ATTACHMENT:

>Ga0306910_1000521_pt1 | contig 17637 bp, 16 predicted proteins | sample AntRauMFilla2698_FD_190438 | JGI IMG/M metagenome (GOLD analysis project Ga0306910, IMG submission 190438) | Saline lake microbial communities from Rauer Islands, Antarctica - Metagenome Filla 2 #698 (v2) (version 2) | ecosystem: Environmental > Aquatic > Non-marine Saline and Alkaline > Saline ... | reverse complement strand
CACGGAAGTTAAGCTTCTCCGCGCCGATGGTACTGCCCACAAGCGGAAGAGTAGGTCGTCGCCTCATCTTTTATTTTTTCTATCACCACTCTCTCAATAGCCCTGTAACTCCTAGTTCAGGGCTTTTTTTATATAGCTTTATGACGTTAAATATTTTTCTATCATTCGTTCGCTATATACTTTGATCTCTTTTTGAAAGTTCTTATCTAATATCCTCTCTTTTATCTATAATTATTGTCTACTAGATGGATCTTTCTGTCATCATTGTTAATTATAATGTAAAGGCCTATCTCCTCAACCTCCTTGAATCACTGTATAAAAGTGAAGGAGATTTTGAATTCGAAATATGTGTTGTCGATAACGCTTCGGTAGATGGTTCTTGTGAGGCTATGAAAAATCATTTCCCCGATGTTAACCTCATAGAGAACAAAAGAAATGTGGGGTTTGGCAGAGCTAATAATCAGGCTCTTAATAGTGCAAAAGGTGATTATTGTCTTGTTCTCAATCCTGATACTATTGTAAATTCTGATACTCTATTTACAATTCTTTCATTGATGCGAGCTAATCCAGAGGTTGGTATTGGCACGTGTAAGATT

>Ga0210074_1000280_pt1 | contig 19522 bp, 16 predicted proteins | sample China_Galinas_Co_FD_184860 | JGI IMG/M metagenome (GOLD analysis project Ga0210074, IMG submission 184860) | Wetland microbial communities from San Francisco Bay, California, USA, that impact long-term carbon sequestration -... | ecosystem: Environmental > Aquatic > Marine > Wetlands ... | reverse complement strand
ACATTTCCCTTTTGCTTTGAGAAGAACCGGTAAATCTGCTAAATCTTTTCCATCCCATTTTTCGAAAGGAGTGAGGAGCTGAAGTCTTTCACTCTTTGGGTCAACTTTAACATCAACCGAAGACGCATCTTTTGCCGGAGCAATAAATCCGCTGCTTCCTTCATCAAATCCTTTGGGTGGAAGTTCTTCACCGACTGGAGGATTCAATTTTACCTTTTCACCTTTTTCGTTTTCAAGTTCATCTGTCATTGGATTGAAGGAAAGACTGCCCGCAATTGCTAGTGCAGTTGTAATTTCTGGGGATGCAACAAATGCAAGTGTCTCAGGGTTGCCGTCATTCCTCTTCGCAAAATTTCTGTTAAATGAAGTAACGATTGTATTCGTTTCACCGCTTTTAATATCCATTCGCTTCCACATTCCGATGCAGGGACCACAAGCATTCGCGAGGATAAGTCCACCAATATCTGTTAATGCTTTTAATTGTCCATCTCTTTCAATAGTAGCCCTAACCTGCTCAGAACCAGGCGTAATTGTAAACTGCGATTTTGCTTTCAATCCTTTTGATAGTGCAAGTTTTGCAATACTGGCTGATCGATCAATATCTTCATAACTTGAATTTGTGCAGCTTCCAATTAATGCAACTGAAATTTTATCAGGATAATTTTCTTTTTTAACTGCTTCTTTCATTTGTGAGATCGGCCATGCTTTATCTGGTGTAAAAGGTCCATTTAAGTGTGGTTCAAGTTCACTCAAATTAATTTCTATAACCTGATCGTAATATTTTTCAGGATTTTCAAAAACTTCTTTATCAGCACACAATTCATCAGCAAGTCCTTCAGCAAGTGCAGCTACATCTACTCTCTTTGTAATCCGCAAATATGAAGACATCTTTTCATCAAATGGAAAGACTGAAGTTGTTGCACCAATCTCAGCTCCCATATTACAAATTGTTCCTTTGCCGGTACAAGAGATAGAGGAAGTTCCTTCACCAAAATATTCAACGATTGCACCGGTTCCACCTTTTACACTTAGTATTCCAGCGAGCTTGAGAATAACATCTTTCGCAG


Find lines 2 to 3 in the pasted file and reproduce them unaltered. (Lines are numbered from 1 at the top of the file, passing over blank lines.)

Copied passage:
CACGGAAGTTAAGCTTCTCCGCGCCGATGGTACTGCCCACAAGCGGAAGAGTAGGTCGTCGCCTCATCTTTTATTTTTTCTATCACCACTCTCTCAATAGCCCTGTAACTCCTAGTTCAGGGCTTTTTTTATATAGCTTTATGACGTTAAATATTTTTCTATCATTCGTTCGCTATATACTTTGATCTCTTTTTGAAAGTTCTTATCTAATATCCTCTCTTTTATCTATAATTATTGTCTACTAGATGGATCTTTCTGTCATCATTGTTAATTATAATGTAAAGGCCTATCTCCTCAACCTCCTTGAATCACTGTATAAAAGTGAAGGAGATTTTGAATTCGAAATATGTGTTGTCGATAACGCTTCGGTAGATGGTTCTTGTGAGGCTATGAAAAATCATTTCCCCGATGTTAACCTCATAGAGAACAAAAGAAATGTGGGGTTTGGCAGAGCTAATAATCAGGCTCTTAATAGTGCAAAAGGTGATTATTGTCTTGTTCTCAATCCTGATACTATTGTAAATTCTGATACTCTATTTACAATTCTTTCATTGATGCGAGCTAATCCAGAGGTTGGTATTGGCACGTGTAAGATT

>Ga0210074_1000280_pt1 | contig 19522 bp, 16 predicted proteins | sample China_Galinas_Co_FD_184860 | JGI IMG/M metagenome (GOLD analysis project Ga0210074, IMG submission 184860) | Wetland microbial communities from San Francisco Bay, California, USA, that impact long-term carbon sequestration -... | ecosystem: Environmental > Aquatic > Marine > Wetlands ... | reverse complement strand